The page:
On Thursday night, alternative energy cars were built from balloons and straws, DNA was extracted from strawberries and sugar content was tested in items including tea, soda and corn syrup. Those were just three stations that students and parents could visit while attending North Side Elementary School’s second annual BioFuels Family Night.
Teaming up with Hands On! Regional Museum staff members, students, teachers and parents gathered in the school cafeteria, dedicating an entire night to the exploration of science.
Kids and their parents traveled from booth to booth experimenting with plants, food, drinks, dry ice and digital microscopes to get a better understanding of how science is present in their daily lives.
“I’ve done some of the dry ice (experiments) and the crushing thing over there, where you have to crush the grass and corn,” Elliott Childress, a fifth-grader said.
Students were given a handout upon entering the cafeteria that gave descriptions of each of the five stations. When the students completed all the stations, they were able to pick up another fun science-related project to take home.
Chrysalis Cantrell, AmeriCorps volunteer and outreach coordinator with Hands On! Museum, said kids always seem to show an interest in the projects and programs they offer.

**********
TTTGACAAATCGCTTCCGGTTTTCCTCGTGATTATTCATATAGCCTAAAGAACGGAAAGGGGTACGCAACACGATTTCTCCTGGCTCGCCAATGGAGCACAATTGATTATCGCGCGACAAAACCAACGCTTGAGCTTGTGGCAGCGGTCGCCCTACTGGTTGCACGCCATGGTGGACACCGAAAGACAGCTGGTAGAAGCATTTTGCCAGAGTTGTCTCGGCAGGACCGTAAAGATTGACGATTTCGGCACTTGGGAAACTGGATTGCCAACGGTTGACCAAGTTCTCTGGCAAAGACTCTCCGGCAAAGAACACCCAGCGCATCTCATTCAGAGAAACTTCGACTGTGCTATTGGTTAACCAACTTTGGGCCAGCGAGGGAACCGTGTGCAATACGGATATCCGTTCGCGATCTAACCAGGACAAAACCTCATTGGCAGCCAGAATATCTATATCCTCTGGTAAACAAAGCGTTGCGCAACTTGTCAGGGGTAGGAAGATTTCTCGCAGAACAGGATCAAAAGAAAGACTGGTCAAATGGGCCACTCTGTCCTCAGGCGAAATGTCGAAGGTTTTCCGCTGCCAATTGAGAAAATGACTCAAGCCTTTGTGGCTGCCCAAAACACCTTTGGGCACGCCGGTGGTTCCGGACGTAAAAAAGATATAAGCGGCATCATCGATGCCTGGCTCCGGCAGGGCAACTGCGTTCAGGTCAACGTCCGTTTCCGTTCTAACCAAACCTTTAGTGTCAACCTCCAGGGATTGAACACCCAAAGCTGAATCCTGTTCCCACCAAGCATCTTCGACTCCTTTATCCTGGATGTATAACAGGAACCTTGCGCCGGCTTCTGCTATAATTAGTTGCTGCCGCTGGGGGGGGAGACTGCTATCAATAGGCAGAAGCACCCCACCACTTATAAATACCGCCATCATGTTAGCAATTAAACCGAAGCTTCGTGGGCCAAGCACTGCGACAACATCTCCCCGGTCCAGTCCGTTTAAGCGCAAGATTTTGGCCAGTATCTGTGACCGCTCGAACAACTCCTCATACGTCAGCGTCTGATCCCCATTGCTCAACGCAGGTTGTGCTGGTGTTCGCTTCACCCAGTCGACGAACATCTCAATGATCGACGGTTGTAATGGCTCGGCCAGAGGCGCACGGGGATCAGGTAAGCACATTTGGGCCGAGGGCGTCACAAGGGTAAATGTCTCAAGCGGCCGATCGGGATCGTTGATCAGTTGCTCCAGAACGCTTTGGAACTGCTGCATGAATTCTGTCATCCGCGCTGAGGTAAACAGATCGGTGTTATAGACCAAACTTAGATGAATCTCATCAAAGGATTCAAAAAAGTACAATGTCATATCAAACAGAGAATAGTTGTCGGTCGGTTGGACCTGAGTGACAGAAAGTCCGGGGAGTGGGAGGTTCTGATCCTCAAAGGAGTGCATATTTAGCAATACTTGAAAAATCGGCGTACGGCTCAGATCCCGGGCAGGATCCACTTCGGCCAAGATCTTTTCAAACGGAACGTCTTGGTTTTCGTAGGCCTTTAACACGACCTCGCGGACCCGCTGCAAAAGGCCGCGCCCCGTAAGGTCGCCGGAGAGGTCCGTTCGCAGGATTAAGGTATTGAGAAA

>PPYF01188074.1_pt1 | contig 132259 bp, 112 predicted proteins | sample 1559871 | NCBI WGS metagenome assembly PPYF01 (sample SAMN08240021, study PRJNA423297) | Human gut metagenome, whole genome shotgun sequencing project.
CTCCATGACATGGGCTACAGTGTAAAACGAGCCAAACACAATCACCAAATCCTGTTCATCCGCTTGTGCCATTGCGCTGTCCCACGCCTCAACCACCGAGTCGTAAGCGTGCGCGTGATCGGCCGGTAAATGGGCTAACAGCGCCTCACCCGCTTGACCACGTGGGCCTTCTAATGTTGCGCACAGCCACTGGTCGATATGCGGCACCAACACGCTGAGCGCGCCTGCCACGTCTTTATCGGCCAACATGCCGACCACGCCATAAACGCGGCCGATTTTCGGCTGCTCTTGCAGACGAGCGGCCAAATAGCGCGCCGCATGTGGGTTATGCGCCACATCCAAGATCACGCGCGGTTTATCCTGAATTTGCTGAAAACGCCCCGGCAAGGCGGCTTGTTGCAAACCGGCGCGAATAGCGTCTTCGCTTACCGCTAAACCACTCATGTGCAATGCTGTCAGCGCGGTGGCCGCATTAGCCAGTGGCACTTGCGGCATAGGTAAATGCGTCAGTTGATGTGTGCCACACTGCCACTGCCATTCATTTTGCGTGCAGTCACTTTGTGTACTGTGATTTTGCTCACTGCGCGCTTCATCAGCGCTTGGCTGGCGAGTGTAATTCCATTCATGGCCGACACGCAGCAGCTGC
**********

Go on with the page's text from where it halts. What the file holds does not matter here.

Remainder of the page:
“They always have fun with this kind of stuff, they love it,” Cantrell said. “They ask a lot of really good questions.”
Cantrell said a lot of times the kids get so into the programs they continue asking her questions as she’s packing up to go home.
“This is the second year we’ve collaborated with Hands On! Museum where they’ve brought out some science experiments for our families to enjoy and work with our students,” Sharon Pickering, North Side’s principal, said.
Working with Hands On! was possible through a grant the museum created to bring programs like BioFuels into schools. Thursday night, Pickering said about five people from Hands On! were present to monitor and man each station, as well as North Side teachers and staff.
Already offering math and reading family nights, she said the goal was to make learning about science a fun experience.
“We see it everyday and we like to show families and students how science is all around them. It’s in the automobiles they drive, it’s in the food that they eat, and so you’ll see some of those experiments in there,” Pickering said.
She said that nights like Thursday’s BioFuels night helps them interact with parents and the community.
“To open our school to the community and to work with Hands On! collaboratively is a great way to show that we want everyone involved in our school,” Pickering said.